Texas A&M president R. Bowen Loftin had a phone conversation with Missouri chancellor and Big 12 Conference board chairman Brady Deaton on Monday night about his university's desire to withdraw from the conference, a Big 12 source confirmed to ESPN's Joe Schad on Tuesday.
Texas A&M could send its formal, written letter of departure as early as this week, the source said. The only holdups are threats of litigation by Big 12 members and the need to clarify exit fees.
The New York Times said in a story posted on its website Monday night that Loftin sent a letter to Deaton to inform the league it was leaving. Texas A&M denied that report, saying Tuesday it has not sent a letter of withdrawal to the Big 12.
When Colorado and Nebraska left the conference last year, they paid about half of what the Big 12 could have contended they owed upon leaving the conference, and Texas A&M would like similar treatment, the source told Schad.
Texas A&M said Monday it had received a letter from Big 12 commissioner Dan Beebe outlining the withdrawal procedure should the Aggies decide to leave the league.
Texas A&M spokesman Jason Cook said on Monday that the letter "outlines the withdrawal procedures according to the financial provisions of the Big 12 bylaws and mutual waivers of legal claims." He wouldn't provide any other details of the letter or comment on what A&M's next step might be.
The Aggies are interested in joining the Southeastern Conference. Loftin sent a letter to the Big 12 last week formally telling Beebe they are exploring their options and asked for the conference to outline the process if they decide to leave.
The mutual waiver of legal claims could mean the amount the Aggies would pay could be determined by mediation instead of lawsuits.
Texas A&M would prefer to leave the Big 12 and have an announcement about joining the SEC before this season starts to aid with scheduling concerns and to allow the Big 12 to begin the process of adding a replacement, the source told Schad. But it is possible that process could last until the second week of Texas A&M's season, which is a bye week.
The Big 12 board announced Tuesday the conference has formed a committee to discuss schools that could replace Texas A&M if the Aggies leave the league. Deaton said that the committee could also address the possibility of expanding the conference even if Texas A&M stays put.
Deaton said the committee is looking at expansion in the "broadest context" and will make a recommendation to the board concerning whether expanding the conference "by one or more members" is beneficial.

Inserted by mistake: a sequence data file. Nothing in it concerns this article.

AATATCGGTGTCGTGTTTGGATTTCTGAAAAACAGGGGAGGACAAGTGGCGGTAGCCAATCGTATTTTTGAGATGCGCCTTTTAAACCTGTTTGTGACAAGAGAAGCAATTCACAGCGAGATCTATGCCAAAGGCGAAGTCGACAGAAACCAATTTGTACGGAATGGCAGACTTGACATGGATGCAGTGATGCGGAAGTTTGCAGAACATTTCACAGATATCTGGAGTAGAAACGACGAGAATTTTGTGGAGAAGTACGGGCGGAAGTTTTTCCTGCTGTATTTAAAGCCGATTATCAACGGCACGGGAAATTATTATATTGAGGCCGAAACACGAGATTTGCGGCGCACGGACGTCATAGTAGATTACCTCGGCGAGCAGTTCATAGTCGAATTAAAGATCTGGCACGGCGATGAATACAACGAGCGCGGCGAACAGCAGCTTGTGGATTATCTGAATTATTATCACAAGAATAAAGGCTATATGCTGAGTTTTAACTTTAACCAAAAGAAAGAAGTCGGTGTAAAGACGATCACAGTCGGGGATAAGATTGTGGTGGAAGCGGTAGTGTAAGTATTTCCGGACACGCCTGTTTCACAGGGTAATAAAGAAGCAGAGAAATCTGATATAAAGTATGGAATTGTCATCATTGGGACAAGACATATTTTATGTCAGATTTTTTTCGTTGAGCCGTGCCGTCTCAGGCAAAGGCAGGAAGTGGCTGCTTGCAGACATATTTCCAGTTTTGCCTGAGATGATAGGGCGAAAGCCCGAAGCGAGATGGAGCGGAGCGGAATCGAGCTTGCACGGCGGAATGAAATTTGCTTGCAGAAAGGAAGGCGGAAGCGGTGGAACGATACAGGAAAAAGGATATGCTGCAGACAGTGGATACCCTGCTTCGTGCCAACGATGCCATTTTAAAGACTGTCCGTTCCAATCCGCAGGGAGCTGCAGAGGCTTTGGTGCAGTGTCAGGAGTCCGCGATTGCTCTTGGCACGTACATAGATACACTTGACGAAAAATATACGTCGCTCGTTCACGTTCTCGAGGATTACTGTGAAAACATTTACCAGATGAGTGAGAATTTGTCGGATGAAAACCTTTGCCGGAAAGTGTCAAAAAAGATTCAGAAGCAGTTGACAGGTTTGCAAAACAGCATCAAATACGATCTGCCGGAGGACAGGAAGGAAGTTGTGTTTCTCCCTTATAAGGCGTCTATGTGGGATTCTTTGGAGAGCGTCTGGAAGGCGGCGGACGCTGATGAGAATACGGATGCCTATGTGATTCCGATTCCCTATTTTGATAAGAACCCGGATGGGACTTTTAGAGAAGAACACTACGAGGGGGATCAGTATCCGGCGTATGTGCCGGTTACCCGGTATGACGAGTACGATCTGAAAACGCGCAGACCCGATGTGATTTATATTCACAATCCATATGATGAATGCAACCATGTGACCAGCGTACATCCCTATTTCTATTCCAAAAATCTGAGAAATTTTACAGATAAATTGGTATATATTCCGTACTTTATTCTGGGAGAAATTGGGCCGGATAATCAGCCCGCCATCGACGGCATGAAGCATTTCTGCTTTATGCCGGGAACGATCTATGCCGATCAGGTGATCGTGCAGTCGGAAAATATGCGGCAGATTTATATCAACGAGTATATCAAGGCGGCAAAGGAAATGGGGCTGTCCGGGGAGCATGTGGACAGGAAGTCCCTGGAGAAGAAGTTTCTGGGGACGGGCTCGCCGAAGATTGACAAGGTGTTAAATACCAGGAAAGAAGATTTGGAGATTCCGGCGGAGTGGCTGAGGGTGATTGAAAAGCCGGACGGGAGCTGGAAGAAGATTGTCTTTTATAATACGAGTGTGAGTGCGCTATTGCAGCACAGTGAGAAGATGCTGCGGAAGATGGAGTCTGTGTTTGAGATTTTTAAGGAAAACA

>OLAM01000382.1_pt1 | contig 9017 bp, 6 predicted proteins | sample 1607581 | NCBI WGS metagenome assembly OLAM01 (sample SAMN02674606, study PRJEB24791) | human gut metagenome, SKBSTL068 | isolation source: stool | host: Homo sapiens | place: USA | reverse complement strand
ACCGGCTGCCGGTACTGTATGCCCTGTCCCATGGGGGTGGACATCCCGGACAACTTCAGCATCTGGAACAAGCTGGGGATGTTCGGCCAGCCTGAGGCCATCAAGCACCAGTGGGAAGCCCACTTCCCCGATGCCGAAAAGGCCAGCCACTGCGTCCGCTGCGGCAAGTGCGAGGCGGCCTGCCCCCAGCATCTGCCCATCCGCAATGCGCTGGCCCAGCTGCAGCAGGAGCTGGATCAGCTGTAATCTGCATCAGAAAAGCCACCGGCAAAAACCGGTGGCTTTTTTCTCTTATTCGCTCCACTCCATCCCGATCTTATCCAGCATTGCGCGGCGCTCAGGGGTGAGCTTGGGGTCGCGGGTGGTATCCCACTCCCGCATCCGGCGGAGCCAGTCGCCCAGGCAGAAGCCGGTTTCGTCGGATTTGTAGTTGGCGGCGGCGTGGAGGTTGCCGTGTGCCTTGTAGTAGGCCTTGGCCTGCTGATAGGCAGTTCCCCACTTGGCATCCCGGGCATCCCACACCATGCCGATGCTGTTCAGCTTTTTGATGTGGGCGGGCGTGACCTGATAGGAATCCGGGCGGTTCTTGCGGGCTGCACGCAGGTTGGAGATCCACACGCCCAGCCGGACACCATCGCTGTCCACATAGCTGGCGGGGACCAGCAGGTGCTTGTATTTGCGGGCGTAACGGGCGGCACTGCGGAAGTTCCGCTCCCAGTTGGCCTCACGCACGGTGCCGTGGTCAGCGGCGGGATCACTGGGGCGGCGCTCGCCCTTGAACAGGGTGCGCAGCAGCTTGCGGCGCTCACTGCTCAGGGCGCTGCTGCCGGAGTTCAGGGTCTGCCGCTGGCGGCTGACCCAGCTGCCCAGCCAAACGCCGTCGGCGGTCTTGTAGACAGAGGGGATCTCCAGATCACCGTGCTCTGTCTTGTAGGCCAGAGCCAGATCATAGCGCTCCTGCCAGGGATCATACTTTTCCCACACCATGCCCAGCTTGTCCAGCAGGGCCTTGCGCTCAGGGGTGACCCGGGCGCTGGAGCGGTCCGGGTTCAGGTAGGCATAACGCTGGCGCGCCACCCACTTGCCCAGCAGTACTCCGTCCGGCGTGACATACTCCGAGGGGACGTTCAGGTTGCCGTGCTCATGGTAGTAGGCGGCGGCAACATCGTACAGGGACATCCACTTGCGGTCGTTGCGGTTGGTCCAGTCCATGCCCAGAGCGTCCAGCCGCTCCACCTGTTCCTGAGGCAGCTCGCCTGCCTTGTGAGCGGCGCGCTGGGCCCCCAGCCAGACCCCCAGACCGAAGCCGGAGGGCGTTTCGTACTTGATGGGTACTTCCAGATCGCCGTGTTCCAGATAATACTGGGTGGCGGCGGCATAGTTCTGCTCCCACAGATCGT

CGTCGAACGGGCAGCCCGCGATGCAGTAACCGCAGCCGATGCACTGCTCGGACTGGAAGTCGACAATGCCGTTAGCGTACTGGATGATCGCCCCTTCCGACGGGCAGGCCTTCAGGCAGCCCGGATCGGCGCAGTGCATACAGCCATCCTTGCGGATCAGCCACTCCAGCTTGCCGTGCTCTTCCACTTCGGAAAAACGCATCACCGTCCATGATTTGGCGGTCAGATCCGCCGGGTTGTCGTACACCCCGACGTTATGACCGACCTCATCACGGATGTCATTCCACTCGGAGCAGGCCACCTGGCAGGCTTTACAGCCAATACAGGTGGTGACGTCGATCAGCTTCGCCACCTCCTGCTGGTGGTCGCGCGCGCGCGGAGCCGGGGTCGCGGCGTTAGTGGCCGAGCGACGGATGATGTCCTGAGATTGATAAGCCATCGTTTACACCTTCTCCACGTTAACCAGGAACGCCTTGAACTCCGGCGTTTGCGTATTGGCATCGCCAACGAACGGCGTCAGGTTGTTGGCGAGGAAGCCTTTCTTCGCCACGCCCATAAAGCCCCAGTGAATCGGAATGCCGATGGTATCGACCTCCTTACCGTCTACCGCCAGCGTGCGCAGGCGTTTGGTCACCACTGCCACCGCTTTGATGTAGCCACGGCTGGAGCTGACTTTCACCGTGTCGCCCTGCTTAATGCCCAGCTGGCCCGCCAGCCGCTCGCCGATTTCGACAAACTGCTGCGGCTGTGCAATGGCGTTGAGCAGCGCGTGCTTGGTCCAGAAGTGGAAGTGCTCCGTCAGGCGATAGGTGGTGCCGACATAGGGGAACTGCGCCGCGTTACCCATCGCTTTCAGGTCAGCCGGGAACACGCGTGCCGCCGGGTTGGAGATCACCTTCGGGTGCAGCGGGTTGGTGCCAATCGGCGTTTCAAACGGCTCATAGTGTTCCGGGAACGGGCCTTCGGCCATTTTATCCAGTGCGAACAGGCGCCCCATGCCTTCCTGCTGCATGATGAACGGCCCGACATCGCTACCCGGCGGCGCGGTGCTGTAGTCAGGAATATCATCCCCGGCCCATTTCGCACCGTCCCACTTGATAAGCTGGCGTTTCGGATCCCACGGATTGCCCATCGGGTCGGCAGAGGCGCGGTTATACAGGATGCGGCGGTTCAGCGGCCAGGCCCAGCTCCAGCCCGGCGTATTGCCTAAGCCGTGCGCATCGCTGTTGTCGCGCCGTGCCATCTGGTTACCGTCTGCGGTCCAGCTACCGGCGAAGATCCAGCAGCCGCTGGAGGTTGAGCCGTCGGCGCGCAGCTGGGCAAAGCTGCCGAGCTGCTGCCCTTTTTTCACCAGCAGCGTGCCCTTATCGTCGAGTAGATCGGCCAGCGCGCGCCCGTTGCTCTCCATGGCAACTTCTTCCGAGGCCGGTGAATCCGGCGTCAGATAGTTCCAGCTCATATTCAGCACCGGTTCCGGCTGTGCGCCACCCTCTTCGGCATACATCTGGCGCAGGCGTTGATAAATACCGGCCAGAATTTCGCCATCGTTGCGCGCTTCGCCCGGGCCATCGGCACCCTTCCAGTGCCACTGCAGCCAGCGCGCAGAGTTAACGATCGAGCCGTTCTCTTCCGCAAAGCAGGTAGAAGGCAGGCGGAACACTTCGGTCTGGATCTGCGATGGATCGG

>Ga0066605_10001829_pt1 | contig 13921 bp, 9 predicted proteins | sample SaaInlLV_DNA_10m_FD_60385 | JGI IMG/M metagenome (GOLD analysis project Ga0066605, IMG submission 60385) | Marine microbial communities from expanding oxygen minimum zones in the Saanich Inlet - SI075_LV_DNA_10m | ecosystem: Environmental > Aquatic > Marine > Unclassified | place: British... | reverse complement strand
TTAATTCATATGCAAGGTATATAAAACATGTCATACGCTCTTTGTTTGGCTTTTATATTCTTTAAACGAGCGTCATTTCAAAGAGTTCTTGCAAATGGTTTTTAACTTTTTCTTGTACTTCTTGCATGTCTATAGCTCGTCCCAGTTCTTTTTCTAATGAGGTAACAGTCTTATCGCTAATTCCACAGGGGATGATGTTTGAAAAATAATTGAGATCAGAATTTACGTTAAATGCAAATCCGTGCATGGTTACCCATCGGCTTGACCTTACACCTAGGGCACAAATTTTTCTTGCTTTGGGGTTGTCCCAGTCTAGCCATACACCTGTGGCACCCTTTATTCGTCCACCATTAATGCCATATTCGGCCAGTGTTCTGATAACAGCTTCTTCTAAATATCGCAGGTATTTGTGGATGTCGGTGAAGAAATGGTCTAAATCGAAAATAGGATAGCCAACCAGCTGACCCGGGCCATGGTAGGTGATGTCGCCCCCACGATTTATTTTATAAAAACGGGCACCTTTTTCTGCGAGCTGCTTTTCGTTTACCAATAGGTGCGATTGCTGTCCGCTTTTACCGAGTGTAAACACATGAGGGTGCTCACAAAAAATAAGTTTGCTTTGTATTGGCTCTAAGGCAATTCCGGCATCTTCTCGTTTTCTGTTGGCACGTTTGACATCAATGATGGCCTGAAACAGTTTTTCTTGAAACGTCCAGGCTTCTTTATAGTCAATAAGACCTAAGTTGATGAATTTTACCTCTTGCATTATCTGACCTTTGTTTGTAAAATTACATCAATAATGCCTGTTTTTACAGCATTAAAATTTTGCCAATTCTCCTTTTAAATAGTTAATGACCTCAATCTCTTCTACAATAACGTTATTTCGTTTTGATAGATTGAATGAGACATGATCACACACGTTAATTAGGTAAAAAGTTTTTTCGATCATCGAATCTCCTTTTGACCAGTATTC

Adding one school, at least to start with, is the most likely scenario. The Big 12 has interest in Notre Dame, Arkansas, BYU or TCU, a source within the conference confirmed to Schad, though Notre Dame and Arkansas are considered unlikely.
BYU declared its football independence this year and TCU has committed to the Big East, but the Big 12 would attempt to react as quickly as possible to the expected departure of Texas A&M.
So far, the only school to publicly express interest in moving to the Big 12 is SMU. Athletic director Steve Orsini said he's had informal talks with Big 12 officials for some time to inform them of the school's improvements and growth.
"I think we add stability to an (automatic qualifier) BCS conference, especially in our region," Orsini told The Associated Press. "So our goal is to return to the AQ, BCS status that we used to have. They didn't call it that back in the old Southwest Conference, but our goal is to resurrect ourselves to get back there."
The Big 12, including Texas A&M, agreed to a 13-year television deal with Fox Sports in April worth more than $1 billion. There is a chance the contract could be voided if the Aggies leave the conference, which could lead to legal issues for Texas A&M and its new league.
"The Big 12 remains a strong conference with a very effective media contract in place," Deaton said in a statement Tuesday.
The league's board of directors addressed the possible departure of the Aggies last weekend.
"I certainly appreciate the discussion among the Big 12 presidents/chancellors and the expression of their desire for Texas A&M to remain in the conference," Loftin said in a statement Monday afternoon before The New York Times report. "We all agree that Texas A&M is an extremely valuable institution; thus, it is incumbent upon me, as the president of the university, to ensure that we are in a position to enhance our national visibility and future financial opportunity."
Loftin added this is a "complex and long-term decision," but "it is not our intent to prolong our conference exploration for an extended period of time."
The SEC said earlier this month it was happy with its current 12-school membership but left the door open to expansion. Loftin then received authority from the board of regents to take any action he deems necessary in terms of realignment.
Information from ESPN college football reporter Joe Schad and The Associated Press was used in this report.